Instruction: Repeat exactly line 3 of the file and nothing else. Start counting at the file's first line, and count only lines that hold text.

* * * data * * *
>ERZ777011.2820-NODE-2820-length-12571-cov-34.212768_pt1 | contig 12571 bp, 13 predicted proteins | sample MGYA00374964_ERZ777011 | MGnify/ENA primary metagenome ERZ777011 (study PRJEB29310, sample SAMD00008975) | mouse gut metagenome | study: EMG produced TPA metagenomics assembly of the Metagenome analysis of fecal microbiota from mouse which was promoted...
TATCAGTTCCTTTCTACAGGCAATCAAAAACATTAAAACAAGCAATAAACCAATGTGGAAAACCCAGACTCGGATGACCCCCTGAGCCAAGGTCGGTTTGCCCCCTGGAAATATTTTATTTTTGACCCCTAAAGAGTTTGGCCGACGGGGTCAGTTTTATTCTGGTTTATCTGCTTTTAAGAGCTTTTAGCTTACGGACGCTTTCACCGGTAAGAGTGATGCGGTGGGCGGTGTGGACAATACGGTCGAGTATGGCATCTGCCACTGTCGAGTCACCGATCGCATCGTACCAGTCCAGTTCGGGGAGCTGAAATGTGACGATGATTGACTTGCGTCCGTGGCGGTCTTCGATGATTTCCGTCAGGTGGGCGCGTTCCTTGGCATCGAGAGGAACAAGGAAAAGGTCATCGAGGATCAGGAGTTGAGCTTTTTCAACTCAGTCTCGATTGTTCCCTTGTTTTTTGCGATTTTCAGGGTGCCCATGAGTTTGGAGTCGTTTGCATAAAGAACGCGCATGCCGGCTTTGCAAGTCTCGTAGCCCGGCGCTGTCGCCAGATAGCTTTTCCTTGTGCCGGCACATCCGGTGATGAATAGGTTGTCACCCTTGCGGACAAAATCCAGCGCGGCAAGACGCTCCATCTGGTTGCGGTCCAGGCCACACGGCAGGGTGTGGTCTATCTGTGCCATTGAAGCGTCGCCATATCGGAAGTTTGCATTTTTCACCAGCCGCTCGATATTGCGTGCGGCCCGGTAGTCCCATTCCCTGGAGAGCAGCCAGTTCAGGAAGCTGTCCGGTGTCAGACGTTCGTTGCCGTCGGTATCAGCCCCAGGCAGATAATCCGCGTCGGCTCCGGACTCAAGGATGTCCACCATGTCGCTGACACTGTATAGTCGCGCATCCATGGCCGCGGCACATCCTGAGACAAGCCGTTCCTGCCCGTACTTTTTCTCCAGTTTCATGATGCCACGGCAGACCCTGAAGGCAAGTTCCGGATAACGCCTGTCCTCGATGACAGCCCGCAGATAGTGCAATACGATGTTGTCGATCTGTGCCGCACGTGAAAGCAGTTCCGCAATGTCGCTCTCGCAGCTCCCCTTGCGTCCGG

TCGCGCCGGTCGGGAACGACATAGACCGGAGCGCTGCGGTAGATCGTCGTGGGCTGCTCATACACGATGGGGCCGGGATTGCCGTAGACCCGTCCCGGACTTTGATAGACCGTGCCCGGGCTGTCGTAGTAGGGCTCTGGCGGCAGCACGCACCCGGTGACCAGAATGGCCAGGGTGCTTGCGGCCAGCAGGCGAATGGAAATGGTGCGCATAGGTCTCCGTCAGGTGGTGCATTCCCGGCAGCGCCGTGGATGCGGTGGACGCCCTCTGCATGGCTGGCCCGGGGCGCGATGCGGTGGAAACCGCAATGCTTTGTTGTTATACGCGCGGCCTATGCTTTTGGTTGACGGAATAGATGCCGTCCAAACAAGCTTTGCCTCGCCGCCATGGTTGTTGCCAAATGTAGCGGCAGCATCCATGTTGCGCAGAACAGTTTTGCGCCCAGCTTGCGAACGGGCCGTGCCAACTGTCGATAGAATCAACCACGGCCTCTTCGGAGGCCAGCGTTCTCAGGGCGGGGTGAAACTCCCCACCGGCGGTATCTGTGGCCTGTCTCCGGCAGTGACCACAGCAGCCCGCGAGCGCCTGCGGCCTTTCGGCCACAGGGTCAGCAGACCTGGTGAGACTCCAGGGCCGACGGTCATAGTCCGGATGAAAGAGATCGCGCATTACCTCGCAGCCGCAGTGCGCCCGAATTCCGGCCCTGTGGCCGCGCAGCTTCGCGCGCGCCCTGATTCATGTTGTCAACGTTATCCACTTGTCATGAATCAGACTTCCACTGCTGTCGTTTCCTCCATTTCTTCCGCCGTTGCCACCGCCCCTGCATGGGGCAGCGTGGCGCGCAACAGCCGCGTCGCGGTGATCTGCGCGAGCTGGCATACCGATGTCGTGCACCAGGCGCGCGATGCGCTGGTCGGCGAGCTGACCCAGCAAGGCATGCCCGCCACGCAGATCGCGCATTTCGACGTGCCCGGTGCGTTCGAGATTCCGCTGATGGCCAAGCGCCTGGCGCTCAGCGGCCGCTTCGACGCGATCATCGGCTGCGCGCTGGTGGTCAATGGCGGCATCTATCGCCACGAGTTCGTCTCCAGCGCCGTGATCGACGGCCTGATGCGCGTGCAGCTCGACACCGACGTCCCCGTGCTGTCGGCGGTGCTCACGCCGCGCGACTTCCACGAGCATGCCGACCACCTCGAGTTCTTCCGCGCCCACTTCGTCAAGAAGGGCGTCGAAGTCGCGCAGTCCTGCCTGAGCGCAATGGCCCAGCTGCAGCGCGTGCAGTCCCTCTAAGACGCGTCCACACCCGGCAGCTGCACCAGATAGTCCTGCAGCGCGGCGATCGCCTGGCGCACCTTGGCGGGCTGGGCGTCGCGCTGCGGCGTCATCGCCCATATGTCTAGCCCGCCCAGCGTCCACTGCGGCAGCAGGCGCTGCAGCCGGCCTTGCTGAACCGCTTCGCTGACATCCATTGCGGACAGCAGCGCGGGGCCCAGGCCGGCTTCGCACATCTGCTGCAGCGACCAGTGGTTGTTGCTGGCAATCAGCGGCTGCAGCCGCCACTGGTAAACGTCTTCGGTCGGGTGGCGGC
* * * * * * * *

TCGCGCCGGTCGGGAACGACATAGACCGGAGCGCTGCGGTAGATCGTCGTGGGCTGCTCATACACGATGGGGCCGGGATTGCCGTAGACCCGTCCCGGACTTTGATAGACCGTGCCCGGGCTGTCGTAGTAGGGCTCTGGCGGCAGCACGCACCCGGTGACCAGAATGGCCAGGGTGCTTGCGGCCAGCAGGCGAATGGAAATGGTGCGCATAGGTCTCCGTCAGGTGGTGCATTCCCGGCAGCGCCGTGGATGCGGTGGACGCCCTCTGCATGGCTGGCCCGGGGCGCGATGCGGTGGAAACCGCAATGCTTTGTTGTTATACGCGCGGCCTATGCTTTTGGTTGACGGAATAGATGCCGTCCAAACAAGCTTTGCCTCGCCGCCATGGTTGTTGCCAAATGTAGCGGCAGCATCCATGTTGCGCAGAACAGTTTTGCGCCCAGCTTGCGAACGGGCCGTGCCAACTGTCGATAGAATCAACCACGGCCTCTTCGGAGGCCAGCGTTCTCAGGGCGGGGTGAAACTCCCCACCGGCGGTATCTGTGGCCTGTCTCCGGCAGTGACCACAGCAGCCCGCGAGCGCCTGCGGCCTTTCGGCCACAGGGTCAGCAGACCTGGTGAGACTCCAGGGCCGACGGTCATAGTCCGGATGAAAGAGATCGCGCATTACCTCGCAGCCGCAGTGCGCCCGAATTCCGGCCCTGTGGCCGCGCAGCTTCGCGCGCGCCCTGATTCATGTTGTCAACGTTATCCACTTGTCATGAATCAGACTTCCACTGCTGTCGTTTCCTCCATTTCTTCCGCCGTTGCCACCGCCCCTGCATGGGGCAGCGTGGCGCGCAACAGCCGCGTCGCGGTGATCTGCGCGAGCTGGCATACCGATGTCGTGCACCAGGCGCGCGATGCGCTGGTCGGCGAGCTGACCCAGCAAGGCATGCCCGCCACGCAGATCGCGCATTTCGACGTGCCCGGTGCGTTCGAGATTCCGCTGATGGCCAAGCGCCTGGCGCTCAGCGGCCGCTTCGACGCGATCATCGGCTGCGCGCTGGTGGTCAATGGCGGCATCTATCGCCACGAGTTCGTCTCCAGCGCCGTGATCGACGGCCTGATGCGCGTGCAGCTCGACACCGACGTCCCCGTGCTGTCGGCGGTGCTCACGCCGCGCGACTTCCACGAGCATGCCGACCACCTCGAGTTCTTCCGCGCCCACTTCGTCAAGAAGGGCGTCGAAGTCGCGCAGTCCTGCCTGAGCGCAATGGCCCAGCTGCAGCGCGTGCAGTCCCTCTAAGACGCGTCCACACCCGGCAGCTGCACCAGATAGTCCTGCAGCGCGGCGATCGCCTGGCGCACCTTGGCGGGCTGGGCGTCGCGCTGCGGCGTCATCGCCCATATGTCTAGCCCGCCCAGCGTCCACTGCGGCAGCAGGCGCTGCAGCCGGCCTTGCTGAACCGCTTCGCTGACATCCATTGCGGACAGCAGCGCGGGGCCCAGGCCGGCTTCGCACATCTGCTGCAGCGACCAGTGGTTGTTGCTGGCAATCAGCGGCTGCAGCCGCCACTGGTAAACGTCTTCGGTCGGGTGGCGGC